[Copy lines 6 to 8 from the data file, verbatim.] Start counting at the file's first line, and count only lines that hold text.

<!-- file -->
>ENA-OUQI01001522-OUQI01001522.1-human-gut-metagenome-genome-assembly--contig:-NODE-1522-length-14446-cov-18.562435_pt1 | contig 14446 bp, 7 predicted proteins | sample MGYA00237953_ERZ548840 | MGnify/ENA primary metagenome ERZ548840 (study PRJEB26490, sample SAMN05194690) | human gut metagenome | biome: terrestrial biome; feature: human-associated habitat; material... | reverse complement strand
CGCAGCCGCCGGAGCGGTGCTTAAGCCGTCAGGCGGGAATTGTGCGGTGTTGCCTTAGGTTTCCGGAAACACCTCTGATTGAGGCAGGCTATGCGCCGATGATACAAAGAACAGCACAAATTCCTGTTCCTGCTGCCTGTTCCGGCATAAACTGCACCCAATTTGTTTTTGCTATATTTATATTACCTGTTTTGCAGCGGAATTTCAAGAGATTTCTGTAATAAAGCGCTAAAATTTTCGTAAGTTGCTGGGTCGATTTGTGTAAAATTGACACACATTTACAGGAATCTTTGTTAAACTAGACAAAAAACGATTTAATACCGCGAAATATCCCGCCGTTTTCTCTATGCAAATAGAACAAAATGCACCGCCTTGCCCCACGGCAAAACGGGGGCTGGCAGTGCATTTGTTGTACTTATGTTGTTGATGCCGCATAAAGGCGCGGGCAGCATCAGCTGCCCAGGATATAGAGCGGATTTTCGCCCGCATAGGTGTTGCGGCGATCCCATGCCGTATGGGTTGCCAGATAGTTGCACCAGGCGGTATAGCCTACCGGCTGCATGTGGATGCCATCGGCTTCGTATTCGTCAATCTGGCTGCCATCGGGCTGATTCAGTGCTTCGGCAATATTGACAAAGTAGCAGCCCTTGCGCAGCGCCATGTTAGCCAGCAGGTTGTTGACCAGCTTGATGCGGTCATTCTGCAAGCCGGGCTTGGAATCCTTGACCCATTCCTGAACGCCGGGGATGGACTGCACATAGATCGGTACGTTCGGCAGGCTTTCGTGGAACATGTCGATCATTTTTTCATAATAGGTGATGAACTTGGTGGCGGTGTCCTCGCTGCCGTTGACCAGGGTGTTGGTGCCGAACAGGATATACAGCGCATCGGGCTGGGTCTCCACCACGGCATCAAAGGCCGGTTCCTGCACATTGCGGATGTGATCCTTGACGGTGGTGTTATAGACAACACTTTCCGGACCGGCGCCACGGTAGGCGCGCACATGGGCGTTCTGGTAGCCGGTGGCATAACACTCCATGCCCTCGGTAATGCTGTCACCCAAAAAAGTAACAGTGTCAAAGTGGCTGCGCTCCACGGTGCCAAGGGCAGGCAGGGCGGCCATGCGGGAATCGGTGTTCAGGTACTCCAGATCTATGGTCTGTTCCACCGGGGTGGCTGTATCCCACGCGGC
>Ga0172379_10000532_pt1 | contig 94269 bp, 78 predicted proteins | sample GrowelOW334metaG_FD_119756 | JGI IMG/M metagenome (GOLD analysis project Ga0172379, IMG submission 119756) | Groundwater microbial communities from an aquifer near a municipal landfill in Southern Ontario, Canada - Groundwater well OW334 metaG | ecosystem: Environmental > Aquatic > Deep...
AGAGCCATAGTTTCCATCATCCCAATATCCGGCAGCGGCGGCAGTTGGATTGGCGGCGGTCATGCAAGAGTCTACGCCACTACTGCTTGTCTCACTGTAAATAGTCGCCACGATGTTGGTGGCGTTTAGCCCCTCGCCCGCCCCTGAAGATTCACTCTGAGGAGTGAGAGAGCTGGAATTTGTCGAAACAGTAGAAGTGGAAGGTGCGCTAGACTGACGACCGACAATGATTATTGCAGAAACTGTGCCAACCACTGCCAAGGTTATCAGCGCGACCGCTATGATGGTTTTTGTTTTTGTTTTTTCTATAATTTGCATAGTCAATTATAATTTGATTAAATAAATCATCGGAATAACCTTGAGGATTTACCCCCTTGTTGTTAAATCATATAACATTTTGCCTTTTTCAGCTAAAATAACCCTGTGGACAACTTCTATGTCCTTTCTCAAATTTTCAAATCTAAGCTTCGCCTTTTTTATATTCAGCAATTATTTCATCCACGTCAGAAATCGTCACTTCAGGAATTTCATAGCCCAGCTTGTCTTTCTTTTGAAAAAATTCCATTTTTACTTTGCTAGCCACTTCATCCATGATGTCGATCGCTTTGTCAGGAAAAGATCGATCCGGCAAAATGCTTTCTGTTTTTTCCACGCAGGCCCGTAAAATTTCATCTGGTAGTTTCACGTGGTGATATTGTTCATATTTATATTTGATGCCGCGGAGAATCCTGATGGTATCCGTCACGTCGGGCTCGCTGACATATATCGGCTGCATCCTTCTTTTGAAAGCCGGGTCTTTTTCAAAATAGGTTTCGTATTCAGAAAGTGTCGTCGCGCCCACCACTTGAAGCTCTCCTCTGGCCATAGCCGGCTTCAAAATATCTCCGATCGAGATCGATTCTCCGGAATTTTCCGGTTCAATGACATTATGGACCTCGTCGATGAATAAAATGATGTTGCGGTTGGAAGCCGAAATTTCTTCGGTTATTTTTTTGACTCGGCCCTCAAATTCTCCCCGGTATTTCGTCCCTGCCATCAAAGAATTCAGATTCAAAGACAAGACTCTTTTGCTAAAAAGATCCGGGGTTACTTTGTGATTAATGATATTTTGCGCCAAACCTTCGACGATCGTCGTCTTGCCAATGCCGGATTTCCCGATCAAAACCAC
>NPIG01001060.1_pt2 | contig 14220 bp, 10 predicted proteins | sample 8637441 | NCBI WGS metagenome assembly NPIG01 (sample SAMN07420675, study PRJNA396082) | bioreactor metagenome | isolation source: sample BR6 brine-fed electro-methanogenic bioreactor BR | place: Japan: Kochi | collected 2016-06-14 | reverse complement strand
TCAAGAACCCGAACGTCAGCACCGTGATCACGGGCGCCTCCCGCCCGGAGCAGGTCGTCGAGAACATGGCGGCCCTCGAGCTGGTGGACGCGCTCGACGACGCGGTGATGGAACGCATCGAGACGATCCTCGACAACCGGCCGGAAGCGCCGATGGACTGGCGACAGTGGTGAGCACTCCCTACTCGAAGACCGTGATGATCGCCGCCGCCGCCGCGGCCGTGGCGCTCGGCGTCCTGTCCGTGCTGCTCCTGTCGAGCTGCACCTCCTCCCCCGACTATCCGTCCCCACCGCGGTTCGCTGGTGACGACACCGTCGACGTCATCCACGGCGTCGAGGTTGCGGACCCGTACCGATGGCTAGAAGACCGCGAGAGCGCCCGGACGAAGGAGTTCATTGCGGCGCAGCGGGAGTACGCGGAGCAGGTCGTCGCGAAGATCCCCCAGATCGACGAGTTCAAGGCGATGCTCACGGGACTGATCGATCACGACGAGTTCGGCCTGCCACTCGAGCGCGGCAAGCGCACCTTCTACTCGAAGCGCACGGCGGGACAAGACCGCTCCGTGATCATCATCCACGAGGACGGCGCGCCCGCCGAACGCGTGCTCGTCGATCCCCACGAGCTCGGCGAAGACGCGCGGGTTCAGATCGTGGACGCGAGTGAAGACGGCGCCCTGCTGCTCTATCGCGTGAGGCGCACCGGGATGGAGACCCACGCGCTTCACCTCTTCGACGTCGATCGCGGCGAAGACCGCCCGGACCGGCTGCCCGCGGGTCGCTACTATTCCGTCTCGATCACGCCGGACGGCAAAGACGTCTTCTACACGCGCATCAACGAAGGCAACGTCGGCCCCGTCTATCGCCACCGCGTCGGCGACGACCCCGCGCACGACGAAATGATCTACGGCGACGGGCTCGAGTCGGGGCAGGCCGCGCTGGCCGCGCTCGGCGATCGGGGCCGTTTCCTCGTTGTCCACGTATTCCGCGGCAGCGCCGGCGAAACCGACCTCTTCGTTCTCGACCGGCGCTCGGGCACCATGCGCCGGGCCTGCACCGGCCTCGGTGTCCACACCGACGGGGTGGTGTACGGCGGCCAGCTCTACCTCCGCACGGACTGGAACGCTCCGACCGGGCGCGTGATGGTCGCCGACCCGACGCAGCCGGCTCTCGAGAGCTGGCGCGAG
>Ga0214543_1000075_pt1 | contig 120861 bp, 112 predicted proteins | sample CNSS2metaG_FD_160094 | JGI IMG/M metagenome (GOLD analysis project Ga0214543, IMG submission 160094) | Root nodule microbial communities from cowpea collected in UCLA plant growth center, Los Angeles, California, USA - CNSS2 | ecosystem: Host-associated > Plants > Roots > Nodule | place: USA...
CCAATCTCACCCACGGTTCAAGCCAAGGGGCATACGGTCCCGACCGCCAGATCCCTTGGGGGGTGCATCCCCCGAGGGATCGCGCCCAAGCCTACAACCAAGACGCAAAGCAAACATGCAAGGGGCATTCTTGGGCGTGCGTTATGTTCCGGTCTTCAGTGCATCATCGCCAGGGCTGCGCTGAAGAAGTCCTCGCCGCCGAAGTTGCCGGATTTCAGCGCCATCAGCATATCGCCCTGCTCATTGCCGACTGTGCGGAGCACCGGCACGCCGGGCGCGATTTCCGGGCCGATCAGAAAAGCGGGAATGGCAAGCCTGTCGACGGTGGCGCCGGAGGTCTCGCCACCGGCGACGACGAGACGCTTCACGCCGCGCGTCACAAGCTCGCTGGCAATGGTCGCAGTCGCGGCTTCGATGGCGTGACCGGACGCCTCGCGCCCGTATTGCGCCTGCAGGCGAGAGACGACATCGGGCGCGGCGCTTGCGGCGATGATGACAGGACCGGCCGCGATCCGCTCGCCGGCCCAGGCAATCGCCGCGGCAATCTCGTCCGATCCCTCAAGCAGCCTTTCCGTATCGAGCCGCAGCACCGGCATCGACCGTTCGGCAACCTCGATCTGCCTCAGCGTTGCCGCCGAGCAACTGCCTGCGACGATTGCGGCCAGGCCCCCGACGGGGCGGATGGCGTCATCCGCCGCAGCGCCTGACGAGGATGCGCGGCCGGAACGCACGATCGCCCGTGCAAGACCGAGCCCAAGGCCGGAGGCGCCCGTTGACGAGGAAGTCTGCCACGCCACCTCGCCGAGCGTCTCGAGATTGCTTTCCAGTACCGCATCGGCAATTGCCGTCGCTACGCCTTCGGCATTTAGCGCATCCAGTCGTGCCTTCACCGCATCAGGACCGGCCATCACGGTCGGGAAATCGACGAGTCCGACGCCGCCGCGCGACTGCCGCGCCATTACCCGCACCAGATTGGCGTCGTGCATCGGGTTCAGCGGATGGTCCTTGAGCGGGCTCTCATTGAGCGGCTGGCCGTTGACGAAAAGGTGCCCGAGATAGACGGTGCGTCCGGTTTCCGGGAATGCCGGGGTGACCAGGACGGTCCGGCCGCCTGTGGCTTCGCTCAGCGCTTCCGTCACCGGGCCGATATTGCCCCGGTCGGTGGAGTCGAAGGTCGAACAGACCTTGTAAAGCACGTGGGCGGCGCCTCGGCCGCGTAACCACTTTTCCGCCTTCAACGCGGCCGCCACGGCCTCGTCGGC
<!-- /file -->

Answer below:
TCAAGAACCCGAACGTCAGCACCGTGATCACGGGCGCCTCCCGCCCGGAGCAGGTCGTCGAGAACATGGCGGCCCTCGAGCTGGTGGACGCGCTCGACGACGCGGTGATGGAACGCATCGAGACGATCCTCGACAACCGGCCGGAAGCGCCGATGGACTGGCGACAGTGGTGAGCACTCCCTACTCGAAGACCGTGATGATCGCCGCCGCCGCCGCGGCCGTGGCGCTCGGCGTCCTGTCCGTGCTGCTCCTGTCGAGCTGCACCTCCTCCCCCGACTATCCGTCCCCACCGCGGTTCGCTGGTGACGACACCGTCGACGTCATCCACGGCGTCGAGGTTGCGGACCCGTACCGATGGCTAGAAGACCGCGAGAGCGCCCGGACGAAGGAGTTCATTGCGGCGCAGCGGGAGTACGCGGAGCAGGTCGTCGCGAAGATCCCCCAGATCGACGAGTTCAAGGCGATGCTCACGGGACTGATCGATCACGACGAGTTCGGCCTGCCACTCGAGCGCGGCAAGCGCACCTTCTACTCGAAGCGCACGGCGGGACAAGACCGCTCCGTGATCATCATCCACGAGGACGGCGCGCCCGCCGAACGCGTGCTCGTCGATCCCCACGAGCTCGGCGAAGACGCGCGGGTTCAGATCGTGGACGCGAGTGAAGACGGCGCCCTGCTGCTCTATCGCGTGAGGCGCACCGGGATGGAGACCCACGCGCTTCACCTCTTCGACGTCGATCGCGGCGAAGACCGCCCGGACCGGCTGCCCGCGGGTCGCTACTATTCCGTCTCGATCACGCCGGACGGCAAAGACGTCTTCTACACGCGCATCAACGAAGGCAACGTCGGCCCCGTCTATCGCCACCGCGTCGGCGACGACCCCGCGCACGACGAAATGATCTACGGCGACGGGCTCGAGTCGGGGCAGGCCGCGCTGGCCGCGCTCGGCGATCGGGGCCGTTTCCTCGTTGTCCACGTATTCCGCGGCAGCGCCGGCGAAACCGACCTCTTCGTTCTCGACCGGCGCTCGGGCACCATGCGCCGGGCCTGCACCGGCCTCGGTGTCCACACCGACGGGGTGGTGTACGGCGGCCAGCTCTACCTCCGCACGGACTGGAACGCTCCGACCGGGCGCGTGATGGTCGCCGACCCGACGCAGCCGGCTCTCGAGAGCTGGCGCGAG
>Ga0214543_1000075_pt1 | contig 120861 bp, 112 predicted proteins | sample CNSS2metaG_FD_160094 | JGI IMG/M metagenome (GOLD analysis project Ga0214543, IMG submission 160094) | Root nodule microbial communities from cowpea collected in UCLA plant growth center, Los Angeles, California, USA - CNSS2 | ecosystem: Host-associated > Plants > Roots > Nodule | place: USA...
CCAATCTCACCCACGGTTCAAGCCAAGGGGCATACGGTCCCGACCGCCAGATCCCTTGGGGGGTGCATCCCCCGAGGGATCGCGCCCAAGCCTACAACCAAGACGCAAAGCAAACATGCAAGGGGCATTCTTGGGCGTGCGTTATGTTCCGGTCTTCAGTGCATCATCGCCAGGGCTGCGCTGAAGAAGTCCTCGCCGCCGAAGTTGCCGGATTTCAGCGCCATCAGCATATCGCCCTGCTCATTGCCGACTGTGCGGAGCACCGGCACGCCGGGCGCGATTTCCGGGCCGATCAGAAAAGCGGGAATGGCAAGCCTGTCGACGGTGGCGCCGGAGGTCTCGCCACCGGCGACGACGAGACGCTTCACGCCGCGCGTCACAAGCTCGCTGGCAATGGTCGCAGTCGCGGCTTCGATGGCGTGACCGGACGCCTCGCGCCCGTATTGCGCCTGCAGGCGAGAGACGACATCGGGCGCGGCGCTTGCGGCGATGATGACAGGACCGGCCGCGATCCGCTCGCCGGCCCAGGCAATCGCCGCGGCAATCTCGTCCGATCCCTCAAGCAGCCTTTCCGTATCGAGCCGCAGCACCGGCATCGACCGTTCGGCAACCTCGATCTGCCTCAGCGTTGCCGCCGAGCAACTGCCTGCGACGATTGCGGCCAGGCCCCCGACGGGGCGGATGGCGTCATCCGCCGCAGCGCCTGACGAGGATGCGCGGCCGGAACGCACGATCGCCCGTGCAAGACCGAGCCCAAGGCCGGAGGCGCCCGTTGACGAGGAAGTCTGCCACGCCACCTCGCCGAGCGTCTCGAGATTGCTTTCCAGTACCGCATCGGCAATTGCCGTCGCTACGCCTTCGGCATTTAGCGCATCCAGTCGTGCCTTCACCGCATCAGGACCGGCCATCACGGTCGGGAAATCGACGAGTCCGACGCCGCCGCGCGACTGCCGCGCCATTACCCGCACCAGATTGGCGTCGTGCATCGGGTTCAGCGGATGGTCCTTGAGCGGGCTCTCATTGAGCGGCTGGCCGTTGACGAAAAGGTGCCCGAGATAGACGGTGCGTCCGGTTTCCGGGAATGCCGGGGTGACCAGGACGGTCCGGCCGCCTGTGGCTTCGCTCAGCGCTTCCGTCACCGGGCCGATATTGCCCCGGTCGGTGGAGTCGAAGGTCGAACAGACCTTGTAAAGCACGTGGGCGGCGCCTCGGCCGCGTAACCACTTTTCCGCCTTCAACGCGGCCGCCACGGCCTCGTCGGC